TCS Daily


Theory Meets Reality

By Melana Zyla Vickers - October 7, 2002 12:00 AM

Members of Congress preparing for this week's debate on military intervention in Iraq can afford, in general, to draw on their knowledge of the 1991 Gulf War to inform their views. They'll be in trouble, though, if they rely on old information to guide their understanding of U.S. military capabilities.

In numerous ways, a U.S. intervention in Iraq in the coming months will look rather different than it did in 1991. Among the areas of change are: speed, stealth, precision, surveillance, and the basic strategy.

Speed: It took the U.S. Army six months to deploy for the 1991 Gulf War - a pace for which the service has been chided. This time, the army should be ready for action within 30-60 days. That's not exactly lighting quick, but it's an improvement. It comes from the army having pre-positioned equipment - hundreds of tanks, infantry fighting vehicles, helicopters, and the like - in Kuwait, Qatar, and on ships in the Indian Ocean. In addition to the army's "prepo," the Marines have two squadrons of three ships apiece, with each squadron supporting some 17,000 troops, stocked full of equipment ready to be put to use in Iraq. Add to this forward presence the troops and equipment that are being placed in the region for military exercises, and the deployment time to Iraq is shortened considerably.

Long-range stealth: Where the first Gulf War saw the first significant use of the stealthy F-117, the military is now a generation ahead in stealth technology. The U.S. now relies on B-2 stealth bombers to launch its campaigns against countries with tough air defenses, flying round trips from the U.S. or Diego Garcia to bomb the defenses and other targets without being detected. The B-2 wasn't needed in Afghanistan because the country had no air defenses. But in the Kosovo war it performed remarkably, flying only 1% of the sorties yet striking 11% of the targets. The only shame of the B-2 record is that the Pentagon, which has only 21 of the bombers, has not seen fit to buy more of them or to develop a new, stealthy, long-range bomber.

Precision: The televised trajectories of "smart bombs" were perhaps the most memorable feature of the 1991 Gulf War. In practice, though, those smart bombs didn't strike as many targets as the military had hoped. With a decade of improvements behind them - including a change from laser guidance that is limited by cloud cover to satellite guidance that is unrestricted by weather - precision-guided munitions now dominate warfare. They strike targets with such accuracy that they've taken over numerous missions previously reserved for soldiers on the ground. Consider the following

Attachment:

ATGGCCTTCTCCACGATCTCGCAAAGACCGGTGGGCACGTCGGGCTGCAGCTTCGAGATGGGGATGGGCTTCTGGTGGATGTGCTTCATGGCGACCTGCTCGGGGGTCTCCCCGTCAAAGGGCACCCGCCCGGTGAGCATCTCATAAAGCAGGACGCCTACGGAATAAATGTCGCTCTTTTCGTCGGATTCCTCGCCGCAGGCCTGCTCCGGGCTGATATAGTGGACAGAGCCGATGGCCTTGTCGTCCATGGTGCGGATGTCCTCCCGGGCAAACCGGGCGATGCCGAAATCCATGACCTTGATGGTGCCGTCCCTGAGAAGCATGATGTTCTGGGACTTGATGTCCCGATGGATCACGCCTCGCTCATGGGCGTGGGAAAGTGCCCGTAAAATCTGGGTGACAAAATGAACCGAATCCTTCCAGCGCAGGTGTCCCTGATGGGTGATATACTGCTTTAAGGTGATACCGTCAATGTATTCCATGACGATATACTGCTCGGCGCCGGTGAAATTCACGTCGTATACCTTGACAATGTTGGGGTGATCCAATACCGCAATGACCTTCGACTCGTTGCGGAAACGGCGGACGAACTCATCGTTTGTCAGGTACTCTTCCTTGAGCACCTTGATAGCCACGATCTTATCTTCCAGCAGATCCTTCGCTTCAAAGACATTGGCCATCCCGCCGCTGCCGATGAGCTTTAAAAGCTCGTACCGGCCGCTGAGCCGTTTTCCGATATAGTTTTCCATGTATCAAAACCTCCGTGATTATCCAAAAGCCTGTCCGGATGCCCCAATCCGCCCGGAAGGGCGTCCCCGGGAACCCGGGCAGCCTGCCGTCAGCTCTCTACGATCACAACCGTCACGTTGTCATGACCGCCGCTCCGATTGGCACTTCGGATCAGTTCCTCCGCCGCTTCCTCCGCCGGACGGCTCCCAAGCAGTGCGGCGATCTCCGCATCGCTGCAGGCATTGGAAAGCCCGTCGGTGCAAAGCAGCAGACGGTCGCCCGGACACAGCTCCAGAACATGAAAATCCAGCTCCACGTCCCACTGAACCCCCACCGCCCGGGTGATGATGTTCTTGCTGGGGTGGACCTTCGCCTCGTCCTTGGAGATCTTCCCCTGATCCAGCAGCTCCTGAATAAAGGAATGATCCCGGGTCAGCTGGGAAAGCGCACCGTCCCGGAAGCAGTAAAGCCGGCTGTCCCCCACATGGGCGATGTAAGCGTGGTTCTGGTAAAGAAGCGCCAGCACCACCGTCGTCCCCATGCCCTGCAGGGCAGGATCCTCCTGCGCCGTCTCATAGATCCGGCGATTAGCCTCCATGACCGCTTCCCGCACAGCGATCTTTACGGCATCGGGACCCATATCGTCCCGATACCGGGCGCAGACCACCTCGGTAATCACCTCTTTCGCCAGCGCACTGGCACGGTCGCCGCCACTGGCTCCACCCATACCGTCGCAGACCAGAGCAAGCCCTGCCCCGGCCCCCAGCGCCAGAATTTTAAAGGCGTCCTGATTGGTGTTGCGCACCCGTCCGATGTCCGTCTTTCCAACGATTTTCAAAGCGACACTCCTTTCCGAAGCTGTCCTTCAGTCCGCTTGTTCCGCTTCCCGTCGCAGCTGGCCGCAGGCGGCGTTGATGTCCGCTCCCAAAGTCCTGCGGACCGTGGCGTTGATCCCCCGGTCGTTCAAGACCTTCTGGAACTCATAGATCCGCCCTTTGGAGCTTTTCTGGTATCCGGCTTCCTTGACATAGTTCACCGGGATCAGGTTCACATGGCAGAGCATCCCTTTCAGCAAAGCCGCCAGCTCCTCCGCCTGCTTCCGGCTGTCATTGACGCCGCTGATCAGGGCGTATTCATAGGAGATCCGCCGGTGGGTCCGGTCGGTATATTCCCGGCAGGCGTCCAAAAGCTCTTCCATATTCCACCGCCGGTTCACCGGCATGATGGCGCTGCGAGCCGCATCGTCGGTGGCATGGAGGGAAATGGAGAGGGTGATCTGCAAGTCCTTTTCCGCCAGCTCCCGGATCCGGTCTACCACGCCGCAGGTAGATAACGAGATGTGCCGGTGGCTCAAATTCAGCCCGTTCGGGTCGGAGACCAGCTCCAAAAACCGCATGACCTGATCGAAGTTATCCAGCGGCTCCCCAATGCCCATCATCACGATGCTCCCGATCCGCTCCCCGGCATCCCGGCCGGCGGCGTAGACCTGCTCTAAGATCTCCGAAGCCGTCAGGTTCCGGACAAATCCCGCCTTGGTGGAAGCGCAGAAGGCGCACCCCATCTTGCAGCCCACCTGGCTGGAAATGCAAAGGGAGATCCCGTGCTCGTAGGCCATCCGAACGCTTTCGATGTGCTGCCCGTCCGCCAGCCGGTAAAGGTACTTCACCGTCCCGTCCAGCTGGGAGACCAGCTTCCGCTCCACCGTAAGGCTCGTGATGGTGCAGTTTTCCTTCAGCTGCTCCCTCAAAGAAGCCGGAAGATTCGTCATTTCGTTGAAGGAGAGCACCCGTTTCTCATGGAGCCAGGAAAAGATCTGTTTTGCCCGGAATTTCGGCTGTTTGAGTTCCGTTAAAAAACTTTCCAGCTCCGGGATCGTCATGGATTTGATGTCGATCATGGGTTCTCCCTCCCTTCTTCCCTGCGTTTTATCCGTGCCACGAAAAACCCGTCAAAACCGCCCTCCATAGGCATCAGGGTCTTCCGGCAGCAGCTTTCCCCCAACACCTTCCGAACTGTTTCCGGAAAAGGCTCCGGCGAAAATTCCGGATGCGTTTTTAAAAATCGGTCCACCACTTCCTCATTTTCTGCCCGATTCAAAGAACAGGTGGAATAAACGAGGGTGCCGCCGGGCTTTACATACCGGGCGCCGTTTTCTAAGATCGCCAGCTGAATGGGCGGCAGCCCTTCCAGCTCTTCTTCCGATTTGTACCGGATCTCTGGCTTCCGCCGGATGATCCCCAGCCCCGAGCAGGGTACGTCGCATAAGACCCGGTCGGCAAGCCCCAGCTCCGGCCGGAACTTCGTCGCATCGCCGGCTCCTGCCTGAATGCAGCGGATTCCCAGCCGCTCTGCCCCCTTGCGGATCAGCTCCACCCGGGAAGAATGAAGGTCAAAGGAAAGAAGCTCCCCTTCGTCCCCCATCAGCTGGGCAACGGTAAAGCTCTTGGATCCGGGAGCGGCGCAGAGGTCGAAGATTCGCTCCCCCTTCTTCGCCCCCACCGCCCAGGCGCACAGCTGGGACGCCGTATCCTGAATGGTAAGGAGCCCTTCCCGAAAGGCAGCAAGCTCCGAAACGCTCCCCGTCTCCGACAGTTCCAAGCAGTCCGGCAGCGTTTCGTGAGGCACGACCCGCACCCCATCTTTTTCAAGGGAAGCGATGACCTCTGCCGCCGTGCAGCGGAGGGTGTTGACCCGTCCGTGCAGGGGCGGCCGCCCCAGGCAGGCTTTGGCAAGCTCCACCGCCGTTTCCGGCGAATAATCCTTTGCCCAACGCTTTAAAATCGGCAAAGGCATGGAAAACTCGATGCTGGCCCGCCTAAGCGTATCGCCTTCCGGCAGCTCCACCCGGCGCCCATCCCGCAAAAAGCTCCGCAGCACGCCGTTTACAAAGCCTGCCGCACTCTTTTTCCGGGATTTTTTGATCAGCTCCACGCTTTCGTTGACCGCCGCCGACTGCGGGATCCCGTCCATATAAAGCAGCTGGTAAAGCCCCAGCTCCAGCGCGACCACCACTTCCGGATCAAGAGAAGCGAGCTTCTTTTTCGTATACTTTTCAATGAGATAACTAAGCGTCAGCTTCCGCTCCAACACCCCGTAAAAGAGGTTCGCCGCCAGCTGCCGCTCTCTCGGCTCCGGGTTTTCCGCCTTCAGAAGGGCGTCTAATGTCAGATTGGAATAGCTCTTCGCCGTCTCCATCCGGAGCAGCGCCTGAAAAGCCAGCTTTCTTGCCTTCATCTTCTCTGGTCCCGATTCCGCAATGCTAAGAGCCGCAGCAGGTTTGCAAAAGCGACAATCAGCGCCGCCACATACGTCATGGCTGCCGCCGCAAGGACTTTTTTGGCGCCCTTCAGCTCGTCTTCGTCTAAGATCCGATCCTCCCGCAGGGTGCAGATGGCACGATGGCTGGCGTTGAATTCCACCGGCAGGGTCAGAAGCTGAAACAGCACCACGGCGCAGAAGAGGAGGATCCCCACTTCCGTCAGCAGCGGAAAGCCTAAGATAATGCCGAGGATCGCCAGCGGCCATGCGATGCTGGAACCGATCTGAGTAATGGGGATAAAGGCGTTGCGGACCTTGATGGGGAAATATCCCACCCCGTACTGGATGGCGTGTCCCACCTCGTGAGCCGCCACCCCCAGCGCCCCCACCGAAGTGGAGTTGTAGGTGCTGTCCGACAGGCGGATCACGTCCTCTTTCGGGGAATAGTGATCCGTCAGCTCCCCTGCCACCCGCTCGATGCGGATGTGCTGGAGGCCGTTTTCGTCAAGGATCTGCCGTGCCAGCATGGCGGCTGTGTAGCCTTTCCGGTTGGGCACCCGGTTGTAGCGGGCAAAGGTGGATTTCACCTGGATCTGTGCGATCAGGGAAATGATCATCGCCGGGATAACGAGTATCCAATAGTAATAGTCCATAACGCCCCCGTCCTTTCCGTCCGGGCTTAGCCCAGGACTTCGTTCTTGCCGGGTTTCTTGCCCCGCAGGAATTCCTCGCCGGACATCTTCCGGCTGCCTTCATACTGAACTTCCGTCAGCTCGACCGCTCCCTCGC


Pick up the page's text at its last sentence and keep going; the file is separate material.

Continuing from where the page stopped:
transformation: Some 60% of munitions that planners used in Afghanistan were precision-guided, compared with some 35% in Kosovo and 7% in the Gulf War. Adding to the precise munitions' effectiveness is what the military calls "mass" - the fact that so many of the munitions can now be dropped at once. Bombers equipped with PGMs flew only 10% of the sorties in Afghanistan, yet struck 70% of the targets.

Persistent surveillance and unmanned strike: In 1991, the U.S. was unable to track Iraq's positioning of its Scud missiles, and as a result Saddam was able to fire many dozens of the missiles at Israel and at Saudi Arabia. Finding Iraq's missile launchers won't be as much of a problem this time; the U.S. can scan wide areas of the desert with the help of unmanned aerial vehicles (UAVs) that can loiter over a given location for some 24 hours. The Predators that were so successful in Afghanistan can also now be armed - indeed a Predator helped killing high-level Al Qaeda operative Mohammed Atef in Afghanistan. In addition to surveillance from Global Hawks and Predators, the U.S. can now also watch the battlefield with JSTARS, an airplane-mounted radar-detection system that maps moving targets on the battlefield. In 1991, the U.S. had only two prototype aircraft. It now has numerous fully functional ones. JSTARS has its limits - it's sure to become vulnerable to enemy air defenses in the future. But it's valuable for this Iraq war.

Strategy: In 1991 the U.S. sought to remove Saddam's army from Kuwait. This time, the U.S. will seek to remove Saddam from his army. Where the U.S. used 500,000 troops last time, it could use fewer than 100,000 this time. The troops will necessarily march on Baghdad in order to depose the government - something they didn't do last time. In addition, the U.S. will probably seize large amounts of Iraqi territory early on, to constrain Saddam's options. For example, the U.S. will try to seize territory in the western desert to keep Saddam from firing Scuds from there. For all its differences from 1991, the Iraq war won't look entirely like Afghanistan, where a handful of Special Forces leveraged local forces to overthrow the Taliban regime. But it will be a kind of hybrid between the 1991 Gulf War and Afghanistan, wherein U.S. forces are fewer in number, move faster, are stealthier and more precise, and are aided by technology to a greater degree than ever before.

It was the 1991 Gulf War that signaled to many foreign and domestic military theorists that a "Revolution in Military Affairs" was underway, led by the United States. The next Gulf War is likely to show how right those theorists were. What's the lesson for Congress from all this? Fund long-range, stealthy strike, persistent surveillance, unmanned systems, precision, and rapidly deployable ground forces, because these are the capabilities that are not only improving, but also dominating the way the U.S. fights wars.

 

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